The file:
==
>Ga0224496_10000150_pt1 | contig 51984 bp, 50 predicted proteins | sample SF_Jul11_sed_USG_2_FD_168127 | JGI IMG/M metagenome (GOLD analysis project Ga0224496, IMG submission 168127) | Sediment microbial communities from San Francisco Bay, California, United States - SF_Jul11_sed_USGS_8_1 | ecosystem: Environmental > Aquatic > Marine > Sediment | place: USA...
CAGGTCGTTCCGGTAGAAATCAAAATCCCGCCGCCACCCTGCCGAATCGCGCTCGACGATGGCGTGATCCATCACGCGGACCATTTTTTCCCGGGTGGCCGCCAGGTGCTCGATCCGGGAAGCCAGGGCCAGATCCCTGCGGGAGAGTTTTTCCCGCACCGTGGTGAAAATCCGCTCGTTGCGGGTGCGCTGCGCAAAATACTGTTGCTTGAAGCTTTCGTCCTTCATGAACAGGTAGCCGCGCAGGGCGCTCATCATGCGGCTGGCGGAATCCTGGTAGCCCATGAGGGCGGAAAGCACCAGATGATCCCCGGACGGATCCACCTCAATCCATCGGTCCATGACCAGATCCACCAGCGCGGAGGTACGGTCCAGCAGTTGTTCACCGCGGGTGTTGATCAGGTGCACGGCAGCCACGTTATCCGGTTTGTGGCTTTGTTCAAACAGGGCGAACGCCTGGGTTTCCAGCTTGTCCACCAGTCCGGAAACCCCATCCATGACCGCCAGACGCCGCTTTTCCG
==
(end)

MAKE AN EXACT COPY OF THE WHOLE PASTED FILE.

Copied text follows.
>Ga0224496_10000150_pt1 | contig 51984 bp, 50 predicted proteins | sample SF_Jul11_sed_USG_2_FD_168127 | JGI IMG/M metagenome (GOLD analysis project Ga0224496, IMG submission 168127) | Sediment microbial communities from San Francisco Bay, California, United States - SF_Jul11_sed_USGS_8_1 | ecosystem: Environmental > Aquatic > Marine > Sediment | place: USA...
CAGGTCGTTCCGGTAGAAATCAAAATCCCGCCGCCACCCTGCCGAATCGCGCTCGACGATGGCGTGATCCATCACGCGGACCATTTTTTCCCGGGTGGCCGCCAGGTGCTCGATCCGGGAAGCCAGGGCCAGATCCCTGCGGGAGAGTTTTTCCCGCACCGTGGTGAAAATCCGCTCGTTGCGGGTGCGCTGCGCAAAATACTGTTGCTTGAAGCTTTCGTCCTTCATGAACAGGTAGCCGCGCAGGGCGCTCATCATGCGGCTGGCGGAATCCTGGTAGCCCATGAGGGCGGAAAGCACCAGATGATCCCCGGACGGATCCACCTCAATCCATCGGTCCATGACCAGATCCACCAGCGCGGAGGTACGGTCCAGCAGTTGTTCACCGCGGGTGTTGATCAGGTGCACGGCAGCCACGTTATCCGGTTTGTGGCTTTGTTCAAACAGGGCGAACGCCTGGGTTTCCAGCTTGTCCACCAGTCCGGAAACCCCATCCATGACCGCCAGACGCCGCTTTTCCG